Stagflation Fear, Oil at New High, China Relief - What's Moving Markets

  • Economy News
Stagflation Fear, Oil at New High, China Relief - What's Moving Markets
Credit: © Reuters.

By Geoffrey Smith -- Fears of a return of 'stagflation' - high inflation and low growth - are spreading across world markets after a disappointing jobs report from the U.S. and continued rallies in world energy prices - including crude oil, which hit a new seven-year high overnight. The Bank of England is shifting rapidly into rate hike mode. But there's relief in China at signs that the clampdown on tech fortunes may be more bark than bite, as Meituan escapes from a market abuse probe with a slap on the wrist. Here's what you need to know in financial markets on Monday, 11th October. 

1. Stagflation fears grow

The dollar came off its Friday highs as the market digested an employment report that pointed to a high-inflation-low-growth combination in the U.S. for the near term.

In a note to clients on Sunday, Goldman Sachs (NYSE: GS ) shaved another 0.1% from its growth forecast for this year to 5.6%, and also cut its forecast for 2022 to 4%, from 4.4% previously, citing a “longer-lasting drag on virus-sensitive consumer services spending” along with the fading effects of previous stimulus.

Friday’s report had fallen well short of expectations, with the U.S. economy creating only 194,000 jobs in the month. Average earnings also rose more quickly than expected. What caught analysts’ eye was chiefly the failure of more people – especially women – to return to the workforce, something seen by many as a sign of how families are struggling to overcome the disruption to working patterns from the pandemic.

All in all, the report nailed on expectations of a start to the reduction of bond purchases by the Federal Reserve in November.

2. China’s clampdown – more bark than bite?

Sentiment toward Chinese ADRs looks set for a change for the better, after food delivery giant Meituan escaped with a relatively light fine for market abuse violations – one of the highest-profile cases in a broad attack by the authorities on some of China’s most valuable technology-based companies in recent weeks.

The State Administration for Market Regulation fined the Tencent-backed company only $534 million, causing its stock in Hong Kong to leap by 8.4%.

In the background, however, the country’s real estate sector continues its drawn-out battle with the bond markets. Credit spreads on Chinese corporate dollar bonds hit an all-time high overnight, as China Evergrande prepared to miss full payment on yet more of its debt.

3. Stocks set to slide at open; Southwest in focus

U.S. stock markets are set to open lower later, under pressure from the combination of slowing growth and rising prices visible in an increasingly broad set of markets. Trading may be subdued somewhat by the calm before the storm of third-quarter earnings season, and by the Columbus Day holiday, which will keep the cash market for Treasuries closed.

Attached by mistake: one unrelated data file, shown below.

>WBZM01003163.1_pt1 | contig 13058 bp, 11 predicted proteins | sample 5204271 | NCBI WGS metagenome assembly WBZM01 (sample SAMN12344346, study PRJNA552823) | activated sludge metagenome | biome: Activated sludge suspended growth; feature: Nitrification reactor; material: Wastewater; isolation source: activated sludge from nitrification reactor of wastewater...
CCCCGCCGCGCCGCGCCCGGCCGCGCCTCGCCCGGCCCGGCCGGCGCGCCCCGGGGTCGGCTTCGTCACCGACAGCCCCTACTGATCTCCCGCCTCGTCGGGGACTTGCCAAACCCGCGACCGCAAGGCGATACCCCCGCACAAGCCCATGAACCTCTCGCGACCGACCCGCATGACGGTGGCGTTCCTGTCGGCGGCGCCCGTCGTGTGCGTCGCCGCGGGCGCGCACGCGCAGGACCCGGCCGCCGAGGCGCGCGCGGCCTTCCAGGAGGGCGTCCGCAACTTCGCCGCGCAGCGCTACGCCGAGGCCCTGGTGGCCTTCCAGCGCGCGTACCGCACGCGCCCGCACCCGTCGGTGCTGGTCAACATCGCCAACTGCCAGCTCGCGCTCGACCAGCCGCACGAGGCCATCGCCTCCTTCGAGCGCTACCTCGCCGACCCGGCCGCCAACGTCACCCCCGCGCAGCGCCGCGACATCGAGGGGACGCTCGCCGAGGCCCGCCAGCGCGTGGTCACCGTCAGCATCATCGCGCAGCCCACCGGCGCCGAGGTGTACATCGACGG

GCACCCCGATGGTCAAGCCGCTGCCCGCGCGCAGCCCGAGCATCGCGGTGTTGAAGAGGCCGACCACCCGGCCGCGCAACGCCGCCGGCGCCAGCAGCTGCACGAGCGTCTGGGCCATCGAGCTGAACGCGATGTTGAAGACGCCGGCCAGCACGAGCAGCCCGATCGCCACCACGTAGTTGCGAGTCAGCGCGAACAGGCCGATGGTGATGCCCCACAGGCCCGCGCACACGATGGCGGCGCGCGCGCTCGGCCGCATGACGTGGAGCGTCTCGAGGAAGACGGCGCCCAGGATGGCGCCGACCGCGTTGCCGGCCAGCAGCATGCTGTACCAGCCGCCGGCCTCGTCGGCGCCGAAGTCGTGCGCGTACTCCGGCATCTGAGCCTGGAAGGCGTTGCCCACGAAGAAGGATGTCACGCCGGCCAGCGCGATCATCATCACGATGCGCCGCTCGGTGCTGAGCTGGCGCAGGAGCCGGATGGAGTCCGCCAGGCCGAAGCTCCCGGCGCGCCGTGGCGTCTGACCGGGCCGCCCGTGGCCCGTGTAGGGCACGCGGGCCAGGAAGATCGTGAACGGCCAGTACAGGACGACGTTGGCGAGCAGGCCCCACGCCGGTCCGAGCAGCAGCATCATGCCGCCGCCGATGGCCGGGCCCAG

By 6:15 AM ET (1015 GMT), Dow Jones futures were down by 84 points, or 0.2%, while S&P 500 futures were down 0.4% and Nasdaq 100 futures were down 0.6%.

Stocks likely to be in focus later include Hasbro (NASDAQ: HAS ), whose CEO said he would take extended leave due to illness, and Southwest Airlines (NYSE: LUV ), after another traumatic weekend snarled by flight cancellations. Emerson (NYSE: EMR ) Electric may also come under pressure after a report that it may spin off its industrial software business into a joint venture with Aspen (JO: APNJ ) Tech.

4. Sterling gains as Bank of England shifts into hike mode

The U.S. jobs report may have done little to clarify when the Fed may raise interest rates but across the Atlantic, it’s starting to look much more clear-cut.

Two top Bank of England officials signalled an imminent increase in rates in interviews at the weekend, Michael Saunders saying households should brace for “significantly earlier” rate hikes and Governor Andrew Bailey expressing concern at how inflation expectations have started to rise.

That’s despite widespread expectations that the economy will slow sharply in the final months of the year due to higher energy prices and benefit cuts reducing households’ disposable income.

Such talk pushed sterling higher against both the dollar and euro in early trading in London.

5. Oil surges to new seven-year high on stagflation hedging

Crude oil prices surged to fresh seven-year highs as the localized supply shortages in a number of pockets of the global energy market were intensified by investors seeking protection against ‘stagflation’ by betting on still-higher prices. Net long speculative positions in crude oil rose to their highest in eight weeks according to CFTC data released on Friday..

There was yet more bad news on the supply side over the weekend, as flooding hit a large part of China’s coal belt, hitting production at a string of key mines and squeezing spot markets for alternative fuels still harder.  The authorities have already lifted official electricity prices for industrial consumers in an effort to relieve the economic pressure on cash-strapped utilities. In better news, India's government played down suggestions of coal shortages at the country's power plants.

By 6:15 AM ET (1015 GMT), U.S. crude futures were up 2.8% at $81.58 a barrel, while Brent crude futures were up 2.2% at $84.20 a barrel.

Elsewhere, Russia’s ambassador to the EU told the Financial Times that the gas shortage in Europe could be solved quite easily if the bloc would stop view Russia as a “partner” rather than an “adversary”.

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